Pittsburgh women are the most beautiful women in the world. I think it’s got to do with mongrel vitality — the ethnic mix, the Slavic cheekbones, the Celtic complexion, the Italian drama, but it’s also their vitality, the kind that is always prized in the shtetl, their honesty, their straightforwardness, an earthy connection to here and now that makes them stride down the sidewalk like that, just blowing everyone away. It’s not their perfection, but their sheer humanity. As Old Bunny Wilson wrote about one of his characters "Here, in Daisy, is the real vital Pittsburgh: frank, vulgar, humorous, human!" They may not be fashionable but they’re sharp, they seem to notice and inhale everything, and even as they hunger for life, eating Kielbasas and Klondikes, downing Peppermint Schnapps and Iron City Pilsner Beer, having a messy quick one on a coat covered bed at a party in Oakland or Natrona Heights, they understand and transcend their own appetites. These are people, after all, whose ancestors have come from all over the world to be able to work and to love here.
But wasn’t that me losing it about Pittsburgh again, losing my perspective in the reflections of these old memories? After all, I’d met the two most beautiful women I’d ever met in Pittsburgh — did that really mean that Virginia and Heather were two of the most beautiful women in the world? It’s possible, surely, to have a few of them in the same place, in art at least, goddesses sitting on a fence to be judged by a rustic shepherd.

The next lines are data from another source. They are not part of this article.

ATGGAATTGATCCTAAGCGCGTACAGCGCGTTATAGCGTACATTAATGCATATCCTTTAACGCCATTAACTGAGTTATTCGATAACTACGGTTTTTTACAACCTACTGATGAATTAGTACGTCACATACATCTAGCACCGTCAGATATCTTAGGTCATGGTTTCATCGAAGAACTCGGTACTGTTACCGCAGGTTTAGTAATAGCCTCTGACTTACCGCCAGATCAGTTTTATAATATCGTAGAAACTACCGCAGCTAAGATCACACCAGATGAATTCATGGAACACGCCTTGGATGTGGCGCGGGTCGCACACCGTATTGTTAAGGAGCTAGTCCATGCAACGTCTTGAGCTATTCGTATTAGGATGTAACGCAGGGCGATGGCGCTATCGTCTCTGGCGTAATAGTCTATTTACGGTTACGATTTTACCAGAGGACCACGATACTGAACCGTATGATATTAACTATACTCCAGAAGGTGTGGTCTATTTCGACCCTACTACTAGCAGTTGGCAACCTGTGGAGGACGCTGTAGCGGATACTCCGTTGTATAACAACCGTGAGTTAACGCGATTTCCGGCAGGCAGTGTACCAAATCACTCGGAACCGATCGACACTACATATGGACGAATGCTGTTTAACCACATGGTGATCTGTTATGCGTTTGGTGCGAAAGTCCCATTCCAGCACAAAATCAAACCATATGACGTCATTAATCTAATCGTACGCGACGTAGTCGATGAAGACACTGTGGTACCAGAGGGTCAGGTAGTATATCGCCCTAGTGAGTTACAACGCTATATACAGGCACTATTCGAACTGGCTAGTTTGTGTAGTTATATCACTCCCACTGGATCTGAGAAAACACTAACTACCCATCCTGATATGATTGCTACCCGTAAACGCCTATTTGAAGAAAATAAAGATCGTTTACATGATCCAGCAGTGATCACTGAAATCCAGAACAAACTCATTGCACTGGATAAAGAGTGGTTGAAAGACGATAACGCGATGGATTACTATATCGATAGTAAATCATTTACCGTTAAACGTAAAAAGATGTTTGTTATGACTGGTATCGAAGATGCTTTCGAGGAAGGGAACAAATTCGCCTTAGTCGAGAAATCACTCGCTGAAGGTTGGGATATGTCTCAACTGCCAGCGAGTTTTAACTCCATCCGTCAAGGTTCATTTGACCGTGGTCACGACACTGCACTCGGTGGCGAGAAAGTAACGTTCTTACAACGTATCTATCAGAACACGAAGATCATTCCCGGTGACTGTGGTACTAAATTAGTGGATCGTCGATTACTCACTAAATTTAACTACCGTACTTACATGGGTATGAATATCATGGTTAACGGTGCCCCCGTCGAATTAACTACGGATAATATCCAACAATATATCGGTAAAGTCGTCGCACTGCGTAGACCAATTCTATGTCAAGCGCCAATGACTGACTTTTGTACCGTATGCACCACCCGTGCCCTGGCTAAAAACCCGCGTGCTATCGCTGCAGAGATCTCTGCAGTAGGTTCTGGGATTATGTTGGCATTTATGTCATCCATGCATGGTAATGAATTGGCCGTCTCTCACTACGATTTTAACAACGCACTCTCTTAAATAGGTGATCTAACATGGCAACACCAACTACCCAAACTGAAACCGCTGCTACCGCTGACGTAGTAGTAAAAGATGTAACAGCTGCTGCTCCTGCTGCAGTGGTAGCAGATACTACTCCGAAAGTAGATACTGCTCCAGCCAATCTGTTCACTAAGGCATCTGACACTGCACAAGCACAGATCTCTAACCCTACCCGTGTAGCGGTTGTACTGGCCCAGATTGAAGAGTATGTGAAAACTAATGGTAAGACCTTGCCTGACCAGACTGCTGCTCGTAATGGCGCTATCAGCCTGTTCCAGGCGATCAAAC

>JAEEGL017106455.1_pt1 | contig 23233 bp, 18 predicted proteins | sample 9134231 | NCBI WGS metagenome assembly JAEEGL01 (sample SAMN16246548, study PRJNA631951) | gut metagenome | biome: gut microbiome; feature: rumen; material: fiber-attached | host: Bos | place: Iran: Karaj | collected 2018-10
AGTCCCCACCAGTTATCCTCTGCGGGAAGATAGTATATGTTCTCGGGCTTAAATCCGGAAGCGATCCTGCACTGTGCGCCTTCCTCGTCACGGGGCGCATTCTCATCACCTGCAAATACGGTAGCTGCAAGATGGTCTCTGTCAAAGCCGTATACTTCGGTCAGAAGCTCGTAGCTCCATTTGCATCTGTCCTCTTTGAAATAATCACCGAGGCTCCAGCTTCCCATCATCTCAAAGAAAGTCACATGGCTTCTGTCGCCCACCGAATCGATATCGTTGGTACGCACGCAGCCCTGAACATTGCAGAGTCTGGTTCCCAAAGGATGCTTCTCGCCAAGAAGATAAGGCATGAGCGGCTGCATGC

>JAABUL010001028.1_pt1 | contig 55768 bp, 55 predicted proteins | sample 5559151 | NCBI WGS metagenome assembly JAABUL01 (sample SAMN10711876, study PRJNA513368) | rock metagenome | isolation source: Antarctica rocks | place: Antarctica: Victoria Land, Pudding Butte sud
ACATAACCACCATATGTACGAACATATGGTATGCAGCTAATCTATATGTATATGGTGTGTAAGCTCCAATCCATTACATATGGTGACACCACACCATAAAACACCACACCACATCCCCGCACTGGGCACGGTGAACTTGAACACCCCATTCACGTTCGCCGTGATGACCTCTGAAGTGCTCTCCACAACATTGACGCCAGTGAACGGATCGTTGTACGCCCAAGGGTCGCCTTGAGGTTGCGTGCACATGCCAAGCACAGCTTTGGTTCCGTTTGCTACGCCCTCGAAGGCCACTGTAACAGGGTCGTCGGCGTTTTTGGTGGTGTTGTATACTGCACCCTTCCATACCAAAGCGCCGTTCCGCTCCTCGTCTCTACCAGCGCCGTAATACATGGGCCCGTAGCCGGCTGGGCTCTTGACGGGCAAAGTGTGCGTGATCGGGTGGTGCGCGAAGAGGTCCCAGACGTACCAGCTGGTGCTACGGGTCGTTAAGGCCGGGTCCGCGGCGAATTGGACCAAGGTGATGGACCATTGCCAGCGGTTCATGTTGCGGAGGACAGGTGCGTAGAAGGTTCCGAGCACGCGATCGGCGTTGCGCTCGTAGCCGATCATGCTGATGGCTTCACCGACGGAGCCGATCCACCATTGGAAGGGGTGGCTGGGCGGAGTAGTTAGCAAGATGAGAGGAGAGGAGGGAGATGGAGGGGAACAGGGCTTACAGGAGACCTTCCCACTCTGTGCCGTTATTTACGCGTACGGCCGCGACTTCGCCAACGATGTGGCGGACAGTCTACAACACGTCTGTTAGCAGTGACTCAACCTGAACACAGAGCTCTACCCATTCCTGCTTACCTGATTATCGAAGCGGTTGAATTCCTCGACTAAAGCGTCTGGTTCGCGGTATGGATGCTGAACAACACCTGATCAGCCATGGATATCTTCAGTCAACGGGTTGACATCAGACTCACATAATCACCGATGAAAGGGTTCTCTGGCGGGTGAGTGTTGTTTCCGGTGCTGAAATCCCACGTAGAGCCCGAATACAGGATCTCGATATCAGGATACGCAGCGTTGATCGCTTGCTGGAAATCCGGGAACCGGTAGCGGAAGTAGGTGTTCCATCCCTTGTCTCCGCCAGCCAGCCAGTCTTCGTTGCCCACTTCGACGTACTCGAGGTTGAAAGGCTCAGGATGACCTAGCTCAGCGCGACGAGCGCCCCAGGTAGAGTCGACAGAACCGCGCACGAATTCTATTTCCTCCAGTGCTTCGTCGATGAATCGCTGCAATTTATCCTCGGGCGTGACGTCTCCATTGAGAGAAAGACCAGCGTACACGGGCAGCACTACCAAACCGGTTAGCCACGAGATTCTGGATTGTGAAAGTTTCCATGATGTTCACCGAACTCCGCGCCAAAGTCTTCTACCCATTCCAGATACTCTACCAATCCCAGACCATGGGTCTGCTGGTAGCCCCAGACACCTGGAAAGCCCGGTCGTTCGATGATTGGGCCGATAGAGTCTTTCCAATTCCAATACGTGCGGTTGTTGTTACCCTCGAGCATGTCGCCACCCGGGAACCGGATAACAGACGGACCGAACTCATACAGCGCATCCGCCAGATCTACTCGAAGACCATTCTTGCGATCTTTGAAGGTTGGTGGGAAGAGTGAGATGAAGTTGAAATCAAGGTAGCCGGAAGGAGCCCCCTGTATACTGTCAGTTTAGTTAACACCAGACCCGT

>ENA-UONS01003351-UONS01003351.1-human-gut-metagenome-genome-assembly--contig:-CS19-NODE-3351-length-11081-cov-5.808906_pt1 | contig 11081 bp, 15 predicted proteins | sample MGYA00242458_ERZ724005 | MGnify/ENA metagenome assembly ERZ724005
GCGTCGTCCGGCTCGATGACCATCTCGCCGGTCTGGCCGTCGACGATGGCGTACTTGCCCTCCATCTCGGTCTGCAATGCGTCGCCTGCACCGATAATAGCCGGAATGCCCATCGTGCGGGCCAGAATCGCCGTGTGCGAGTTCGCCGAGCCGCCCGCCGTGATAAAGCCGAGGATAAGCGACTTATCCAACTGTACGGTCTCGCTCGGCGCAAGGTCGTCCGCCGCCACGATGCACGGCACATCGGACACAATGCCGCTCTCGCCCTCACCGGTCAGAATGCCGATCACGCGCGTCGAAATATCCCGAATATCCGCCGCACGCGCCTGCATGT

Imagine how I felt when I recognized Virginia’s face in a Botticelli painting in the National Gallery, or Heather’s sly, stoned smile as she lay next to a narghile among Delacroix’s Women of Algiers in the Louvre. But was it such a good idea to turn away from the representation and look back at the thing itself? You could call it the Temptation of Perseus, couldn’t you – the impulse to glance from the polished shield to Medusa’s face — Medusa herself having begun as a world class beauty and ended up with snakes for hair and unmatched ability to get you stoned.
And weren’t there always three goddesses? Even though I only knew her half as well, Nancy, Miller’s one time girlfriend, surely qualified as at least "outstanding" on the national level of teen pulchritude, certified as such by no less an authority than Seventeen magazine, which had printed a breathtaking photograph of her long ago. But in the end Nancy had fallen, like our mutual friends George and Tommy, away from youthful brilliance and into the dark part of the picture, among the gallery of chiaroscuro faces I wasn’t sure I wanted to see.